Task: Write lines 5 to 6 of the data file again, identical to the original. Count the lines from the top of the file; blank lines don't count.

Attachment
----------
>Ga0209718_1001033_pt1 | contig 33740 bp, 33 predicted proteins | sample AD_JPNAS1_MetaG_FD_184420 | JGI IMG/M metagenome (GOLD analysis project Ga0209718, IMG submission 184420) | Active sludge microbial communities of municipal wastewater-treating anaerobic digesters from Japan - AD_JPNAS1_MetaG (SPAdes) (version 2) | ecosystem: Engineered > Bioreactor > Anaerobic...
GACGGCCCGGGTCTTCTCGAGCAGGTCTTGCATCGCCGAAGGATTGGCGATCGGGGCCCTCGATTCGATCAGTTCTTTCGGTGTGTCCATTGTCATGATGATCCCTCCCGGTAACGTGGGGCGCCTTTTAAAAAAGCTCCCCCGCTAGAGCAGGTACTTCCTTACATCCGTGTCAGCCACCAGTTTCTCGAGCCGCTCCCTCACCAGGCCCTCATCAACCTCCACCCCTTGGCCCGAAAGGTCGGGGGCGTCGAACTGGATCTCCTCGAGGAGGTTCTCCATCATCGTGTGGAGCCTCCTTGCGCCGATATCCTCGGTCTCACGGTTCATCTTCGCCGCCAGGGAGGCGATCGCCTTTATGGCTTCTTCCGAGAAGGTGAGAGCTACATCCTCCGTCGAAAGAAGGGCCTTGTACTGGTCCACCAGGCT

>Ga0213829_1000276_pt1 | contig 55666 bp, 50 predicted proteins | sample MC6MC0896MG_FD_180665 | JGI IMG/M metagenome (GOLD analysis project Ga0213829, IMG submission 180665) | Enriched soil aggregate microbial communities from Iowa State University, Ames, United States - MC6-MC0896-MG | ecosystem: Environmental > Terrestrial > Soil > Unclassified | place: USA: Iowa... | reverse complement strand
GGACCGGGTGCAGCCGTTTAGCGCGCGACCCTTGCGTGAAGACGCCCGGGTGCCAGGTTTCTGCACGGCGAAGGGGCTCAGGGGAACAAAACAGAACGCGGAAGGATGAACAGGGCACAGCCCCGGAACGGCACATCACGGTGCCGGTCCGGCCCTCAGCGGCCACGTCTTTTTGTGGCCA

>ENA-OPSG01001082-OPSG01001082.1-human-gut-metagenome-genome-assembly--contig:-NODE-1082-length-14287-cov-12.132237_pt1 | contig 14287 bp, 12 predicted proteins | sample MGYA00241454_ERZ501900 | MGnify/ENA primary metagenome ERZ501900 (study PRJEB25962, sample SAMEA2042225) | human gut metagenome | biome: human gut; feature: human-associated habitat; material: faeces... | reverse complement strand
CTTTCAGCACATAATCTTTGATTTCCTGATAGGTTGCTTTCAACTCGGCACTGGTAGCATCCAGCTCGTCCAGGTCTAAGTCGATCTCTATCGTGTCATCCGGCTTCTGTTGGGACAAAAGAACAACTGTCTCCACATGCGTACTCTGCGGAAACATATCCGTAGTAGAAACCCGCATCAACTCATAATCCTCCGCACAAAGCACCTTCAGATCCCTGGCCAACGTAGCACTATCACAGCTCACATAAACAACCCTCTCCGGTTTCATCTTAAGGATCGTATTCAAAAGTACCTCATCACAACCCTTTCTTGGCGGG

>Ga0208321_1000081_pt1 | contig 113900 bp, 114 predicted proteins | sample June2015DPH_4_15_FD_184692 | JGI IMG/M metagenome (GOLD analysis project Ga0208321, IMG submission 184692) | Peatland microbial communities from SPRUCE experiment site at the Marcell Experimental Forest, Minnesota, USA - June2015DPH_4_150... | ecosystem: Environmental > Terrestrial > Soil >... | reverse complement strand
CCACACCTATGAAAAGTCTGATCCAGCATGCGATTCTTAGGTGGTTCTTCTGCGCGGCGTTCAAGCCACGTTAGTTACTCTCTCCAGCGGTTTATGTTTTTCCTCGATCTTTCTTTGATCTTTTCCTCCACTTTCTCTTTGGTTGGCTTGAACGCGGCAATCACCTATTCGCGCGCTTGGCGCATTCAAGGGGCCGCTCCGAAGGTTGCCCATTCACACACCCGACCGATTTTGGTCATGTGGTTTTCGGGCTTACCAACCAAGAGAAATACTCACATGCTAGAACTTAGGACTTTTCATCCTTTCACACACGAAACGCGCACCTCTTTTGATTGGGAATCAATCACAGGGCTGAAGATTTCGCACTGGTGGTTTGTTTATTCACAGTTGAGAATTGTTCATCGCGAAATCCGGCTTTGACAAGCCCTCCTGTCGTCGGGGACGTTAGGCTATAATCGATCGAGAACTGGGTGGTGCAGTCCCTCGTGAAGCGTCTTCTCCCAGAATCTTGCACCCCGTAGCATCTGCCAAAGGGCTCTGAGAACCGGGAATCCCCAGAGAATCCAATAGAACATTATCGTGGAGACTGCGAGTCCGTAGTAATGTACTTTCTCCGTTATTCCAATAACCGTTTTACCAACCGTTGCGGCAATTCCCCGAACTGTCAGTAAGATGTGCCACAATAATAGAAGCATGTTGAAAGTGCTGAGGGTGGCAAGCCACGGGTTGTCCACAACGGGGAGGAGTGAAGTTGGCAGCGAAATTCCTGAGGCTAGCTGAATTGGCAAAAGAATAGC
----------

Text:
>ENA-OPSG01001082-OPSG01001082.1-human-gut-metagenome-genome-assembly--contig:-NODE-1082-length-14287-cov-12.132237_pt1 | contig 14287 bp, 12 predicted proteins | sample MGYA00241454_ERZ501900 | MGnify/ENA primary metagenome ERZ501900 (study PRJEB25962, sample SAMEA2042225) | human gut metagenome | biome: human gut; feature: human-associated habitat; material: faeces... | reverse complement strand
CTTTCAGCACATAATCTTTGATTTCCTGATAGGTTGCTTTCAACTCGGCACTGGTAGCATCCAGCTCGTCCAGGTCTAAGTCGATCTCTATCGTGTCATCCGGCTTCTGTTGGGACAAAAGAACAACTGTCTCCACATGCGTACTCTGCGGAAACATATCCGTAGTAGAAACCCGCATCAACTCATAATCCTCCGCACAAAGCACCTTCAGATCCCTGGCCAACGTAGCACTATCACAGCTCACATAAACAACCCTCTCCGGTTTCATCTTAAGGATCGTATTCAAAAGTACCTCATCACAACCCTTTCTTGGCGGG